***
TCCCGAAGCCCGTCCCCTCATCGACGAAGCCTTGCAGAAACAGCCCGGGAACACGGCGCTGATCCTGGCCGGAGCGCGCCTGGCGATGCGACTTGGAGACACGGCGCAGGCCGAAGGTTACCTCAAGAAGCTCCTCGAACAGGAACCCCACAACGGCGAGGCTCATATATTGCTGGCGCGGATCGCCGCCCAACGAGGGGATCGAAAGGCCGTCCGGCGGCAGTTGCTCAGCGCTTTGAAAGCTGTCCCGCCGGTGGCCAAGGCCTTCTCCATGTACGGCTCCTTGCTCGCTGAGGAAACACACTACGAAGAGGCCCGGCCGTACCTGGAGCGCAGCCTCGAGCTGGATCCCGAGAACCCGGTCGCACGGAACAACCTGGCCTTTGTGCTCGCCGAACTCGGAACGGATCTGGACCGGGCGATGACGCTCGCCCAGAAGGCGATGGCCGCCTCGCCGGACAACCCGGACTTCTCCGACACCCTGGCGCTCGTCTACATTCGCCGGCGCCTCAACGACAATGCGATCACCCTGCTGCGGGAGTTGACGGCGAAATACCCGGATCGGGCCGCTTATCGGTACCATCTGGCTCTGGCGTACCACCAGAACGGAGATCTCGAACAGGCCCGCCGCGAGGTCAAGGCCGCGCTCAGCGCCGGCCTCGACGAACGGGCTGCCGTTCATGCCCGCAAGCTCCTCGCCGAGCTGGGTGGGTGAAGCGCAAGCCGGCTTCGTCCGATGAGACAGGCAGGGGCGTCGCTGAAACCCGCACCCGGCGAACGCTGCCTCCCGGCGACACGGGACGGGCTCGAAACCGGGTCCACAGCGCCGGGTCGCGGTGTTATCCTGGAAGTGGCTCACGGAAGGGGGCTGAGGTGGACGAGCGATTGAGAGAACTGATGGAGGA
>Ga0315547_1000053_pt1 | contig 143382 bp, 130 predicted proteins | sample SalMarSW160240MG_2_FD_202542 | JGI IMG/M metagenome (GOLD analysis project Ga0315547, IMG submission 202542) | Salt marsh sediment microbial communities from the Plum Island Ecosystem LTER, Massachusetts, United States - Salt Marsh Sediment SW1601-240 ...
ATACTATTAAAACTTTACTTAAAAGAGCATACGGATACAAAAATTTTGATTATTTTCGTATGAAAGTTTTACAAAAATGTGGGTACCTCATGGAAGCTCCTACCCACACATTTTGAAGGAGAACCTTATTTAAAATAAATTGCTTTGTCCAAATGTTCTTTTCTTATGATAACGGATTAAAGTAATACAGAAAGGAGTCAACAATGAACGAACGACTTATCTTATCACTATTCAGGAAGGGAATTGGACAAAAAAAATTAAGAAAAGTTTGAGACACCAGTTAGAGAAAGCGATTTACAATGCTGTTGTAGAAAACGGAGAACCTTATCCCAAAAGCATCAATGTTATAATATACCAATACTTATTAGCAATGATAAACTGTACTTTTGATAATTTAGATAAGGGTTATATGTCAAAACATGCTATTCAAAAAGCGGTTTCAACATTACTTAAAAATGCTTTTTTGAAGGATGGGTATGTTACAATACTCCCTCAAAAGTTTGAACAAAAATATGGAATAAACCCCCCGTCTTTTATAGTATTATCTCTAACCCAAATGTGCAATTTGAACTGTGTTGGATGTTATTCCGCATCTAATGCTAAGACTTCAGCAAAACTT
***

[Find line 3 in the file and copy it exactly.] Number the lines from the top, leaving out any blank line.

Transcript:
ATACTATTAAAACTTTACTTAAAAGAGCATACGGATACAAAAATTTTGATTATTTTCGTATGAAAGTTTTACAAAAATGTGGGTACCTCATGGAAGCTCCTACCCACACATTTTGAAGGAGAACCTTATTTAAAATAAATTGCTTTGTCCAAATGTTCTTTTCTTATGATAACGGATTAAAGTAATACAGAAAGGAGTCAACAATGAACGAACGACTTATCTTATCACTATTCAGGAAGGGAATTGGACAAAAAAAATTAAGAAAAGTTTGAGACACCAGTTAGAGAAAGCGATTTACAATGCTGTTGTAGAAAACGGAGAACCTTATCCCAAAAGCATCAATGTTATAATATACCAATACTTATTAGCAATGATAAACTGTACTTTTGATAATTTAGATAAGGGTTATATGTCAAAACATGCTATTCAAAAAGCGGTTTCAACATTACTTAAAAATGCTTTTTTGAAGGATGGGTATGTTACAATACTCCCTCAAAAGTTTGAACAAAAATATGGAATAAACCCCCCGTCTTTTATAGTATTATCTCTAACCCAAATGTGCAATTTGAACTGTGTTGGATGTTATTCCGCATCTAATGCTAAGACTTCAGCAAAACTT